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Abstract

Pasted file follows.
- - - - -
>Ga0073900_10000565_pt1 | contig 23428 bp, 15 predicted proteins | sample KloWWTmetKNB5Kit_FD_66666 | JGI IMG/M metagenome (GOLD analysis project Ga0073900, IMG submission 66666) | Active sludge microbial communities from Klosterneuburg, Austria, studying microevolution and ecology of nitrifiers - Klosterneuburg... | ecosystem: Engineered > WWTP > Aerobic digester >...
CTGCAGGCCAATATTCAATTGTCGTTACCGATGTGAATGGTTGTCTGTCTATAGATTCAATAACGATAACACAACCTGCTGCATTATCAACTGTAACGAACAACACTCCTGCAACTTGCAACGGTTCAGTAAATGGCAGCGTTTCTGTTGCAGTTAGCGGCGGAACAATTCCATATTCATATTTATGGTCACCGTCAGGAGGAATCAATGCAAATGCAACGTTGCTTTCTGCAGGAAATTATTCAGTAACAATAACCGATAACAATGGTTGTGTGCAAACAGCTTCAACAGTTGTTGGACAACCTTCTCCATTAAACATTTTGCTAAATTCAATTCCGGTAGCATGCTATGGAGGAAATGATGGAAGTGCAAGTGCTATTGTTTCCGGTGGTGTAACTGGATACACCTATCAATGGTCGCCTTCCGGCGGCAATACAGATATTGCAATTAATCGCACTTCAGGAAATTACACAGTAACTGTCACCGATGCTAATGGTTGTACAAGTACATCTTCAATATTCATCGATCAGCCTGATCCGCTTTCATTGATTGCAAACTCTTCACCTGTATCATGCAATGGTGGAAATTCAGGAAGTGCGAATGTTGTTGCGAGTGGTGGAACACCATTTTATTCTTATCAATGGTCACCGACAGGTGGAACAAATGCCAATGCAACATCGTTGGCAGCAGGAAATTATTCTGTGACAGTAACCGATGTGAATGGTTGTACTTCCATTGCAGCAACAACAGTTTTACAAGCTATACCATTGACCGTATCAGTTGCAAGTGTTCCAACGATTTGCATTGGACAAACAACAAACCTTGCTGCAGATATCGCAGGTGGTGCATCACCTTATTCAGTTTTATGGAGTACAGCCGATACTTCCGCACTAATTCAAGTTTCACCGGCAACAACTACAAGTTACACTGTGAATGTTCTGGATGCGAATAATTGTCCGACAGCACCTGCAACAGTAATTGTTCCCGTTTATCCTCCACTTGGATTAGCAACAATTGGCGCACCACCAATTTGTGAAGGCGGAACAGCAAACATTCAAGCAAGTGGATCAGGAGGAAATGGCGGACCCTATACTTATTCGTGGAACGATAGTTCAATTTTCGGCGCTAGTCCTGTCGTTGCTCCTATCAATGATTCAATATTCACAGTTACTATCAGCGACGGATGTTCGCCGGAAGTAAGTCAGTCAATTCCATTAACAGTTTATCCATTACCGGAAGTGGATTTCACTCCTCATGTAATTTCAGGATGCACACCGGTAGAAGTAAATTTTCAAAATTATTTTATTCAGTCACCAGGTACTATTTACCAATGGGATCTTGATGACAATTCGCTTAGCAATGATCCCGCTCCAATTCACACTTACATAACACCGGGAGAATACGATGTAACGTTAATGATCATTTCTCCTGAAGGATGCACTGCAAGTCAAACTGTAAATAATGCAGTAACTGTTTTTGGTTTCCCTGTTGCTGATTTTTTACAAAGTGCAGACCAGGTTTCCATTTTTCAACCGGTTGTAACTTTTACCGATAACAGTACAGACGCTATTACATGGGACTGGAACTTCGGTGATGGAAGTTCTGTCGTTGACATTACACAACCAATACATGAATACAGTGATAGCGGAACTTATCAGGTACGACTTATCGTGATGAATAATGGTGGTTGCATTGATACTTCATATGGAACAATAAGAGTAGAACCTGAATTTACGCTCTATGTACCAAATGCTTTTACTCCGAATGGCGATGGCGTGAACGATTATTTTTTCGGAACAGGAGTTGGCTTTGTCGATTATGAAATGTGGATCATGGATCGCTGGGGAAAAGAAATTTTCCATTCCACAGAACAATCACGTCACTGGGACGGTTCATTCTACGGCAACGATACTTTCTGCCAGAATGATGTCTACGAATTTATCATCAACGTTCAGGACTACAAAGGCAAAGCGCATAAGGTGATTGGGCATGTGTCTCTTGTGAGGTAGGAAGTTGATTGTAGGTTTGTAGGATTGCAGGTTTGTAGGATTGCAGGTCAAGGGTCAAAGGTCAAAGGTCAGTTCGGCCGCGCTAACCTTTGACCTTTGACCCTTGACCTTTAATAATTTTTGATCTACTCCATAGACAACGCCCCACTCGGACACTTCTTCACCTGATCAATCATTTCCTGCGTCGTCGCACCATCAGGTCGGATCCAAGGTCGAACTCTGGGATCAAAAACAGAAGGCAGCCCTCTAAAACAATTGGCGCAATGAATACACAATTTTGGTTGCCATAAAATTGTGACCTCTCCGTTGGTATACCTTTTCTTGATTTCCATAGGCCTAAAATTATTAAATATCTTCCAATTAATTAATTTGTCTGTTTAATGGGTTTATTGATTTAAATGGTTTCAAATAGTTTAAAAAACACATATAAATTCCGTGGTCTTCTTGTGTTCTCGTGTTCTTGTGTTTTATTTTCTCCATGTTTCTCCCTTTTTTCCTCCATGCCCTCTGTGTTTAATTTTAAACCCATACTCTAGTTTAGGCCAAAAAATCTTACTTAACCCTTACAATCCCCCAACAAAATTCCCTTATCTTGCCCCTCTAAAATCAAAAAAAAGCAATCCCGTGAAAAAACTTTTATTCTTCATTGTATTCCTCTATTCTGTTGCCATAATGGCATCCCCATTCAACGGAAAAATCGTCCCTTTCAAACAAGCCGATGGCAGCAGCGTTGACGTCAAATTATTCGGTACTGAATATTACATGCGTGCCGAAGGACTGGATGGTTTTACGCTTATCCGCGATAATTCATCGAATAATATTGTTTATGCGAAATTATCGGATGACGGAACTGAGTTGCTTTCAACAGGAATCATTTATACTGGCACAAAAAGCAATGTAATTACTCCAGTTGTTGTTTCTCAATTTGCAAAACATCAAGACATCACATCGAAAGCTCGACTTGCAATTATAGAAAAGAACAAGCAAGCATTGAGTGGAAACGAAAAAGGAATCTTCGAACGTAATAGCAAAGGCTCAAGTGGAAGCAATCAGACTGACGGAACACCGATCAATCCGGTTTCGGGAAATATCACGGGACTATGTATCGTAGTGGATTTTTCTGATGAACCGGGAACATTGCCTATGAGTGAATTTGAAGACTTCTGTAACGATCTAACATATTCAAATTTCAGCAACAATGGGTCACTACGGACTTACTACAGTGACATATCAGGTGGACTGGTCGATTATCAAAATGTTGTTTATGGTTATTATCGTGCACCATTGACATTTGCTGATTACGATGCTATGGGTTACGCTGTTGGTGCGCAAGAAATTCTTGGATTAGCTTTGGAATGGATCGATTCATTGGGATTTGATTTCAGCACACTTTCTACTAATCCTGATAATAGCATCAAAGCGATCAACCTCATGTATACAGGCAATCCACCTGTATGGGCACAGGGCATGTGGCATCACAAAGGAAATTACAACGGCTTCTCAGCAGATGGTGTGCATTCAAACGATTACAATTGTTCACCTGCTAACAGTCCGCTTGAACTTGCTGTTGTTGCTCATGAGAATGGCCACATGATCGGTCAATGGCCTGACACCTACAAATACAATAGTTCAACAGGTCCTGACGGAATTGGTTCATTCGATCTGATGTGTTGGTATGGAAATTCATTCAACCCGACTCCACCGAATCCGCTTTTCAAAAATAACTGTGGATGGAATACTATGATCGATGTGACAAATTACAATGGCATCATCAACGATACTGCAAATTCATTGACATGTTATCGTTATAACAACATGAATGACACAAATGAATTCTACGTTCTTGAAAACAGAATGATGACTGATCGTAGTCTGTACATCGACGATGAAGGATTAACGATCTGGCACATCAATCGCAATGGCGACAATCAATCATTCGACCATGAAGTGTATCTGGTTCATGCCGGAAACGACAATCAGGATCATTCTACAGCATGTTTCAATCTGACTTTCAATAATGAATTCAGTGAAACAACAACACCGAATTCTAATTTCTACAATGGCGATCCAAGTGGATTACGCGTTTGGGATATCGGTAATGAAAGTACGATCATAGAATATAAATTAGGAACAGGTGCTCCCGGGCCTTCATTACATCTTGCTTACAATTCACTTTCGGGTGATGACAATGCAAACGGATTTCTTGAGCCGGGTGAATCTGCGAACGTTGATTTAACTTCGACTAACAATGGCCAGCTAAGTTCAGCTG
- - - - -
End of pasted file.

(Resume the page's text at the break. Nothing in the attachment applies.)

Barn swallows, Hirundo rustica, are commonly infested by the haematophagous tropical fowl mite Omithonyssus bursa (Macronyssidae, Gamasida), which severely reduces various measures of reproductive success among the barn swallow hosts. Food provisioning rate by parent barn swallows, measured in terms of absolute feeding rate by males and females and relative feeding rate by males (percentage of food provided by the male parent), was not significantly related to natural levels of infestation of nests. Experimental manipulation of mite loads in nests during the egg-laying period of the first clutch, which also affected mite loads of parent barn swallows, significantly affected food-provisioning rates of single-brooded, but not of double-brooded barn swallows. These results suggest that effects of mites on the parenting ability of barn swallow hosts depend on host resistance towards parasites. This is consistent with the resource-provisioning hypothesis of parasite-mediated sexual selection, suggesting that females prefer parasite-free males because they are efficient parents, but also with the hypothesis that females prefer males with traits signalling genetic resistance to parasites.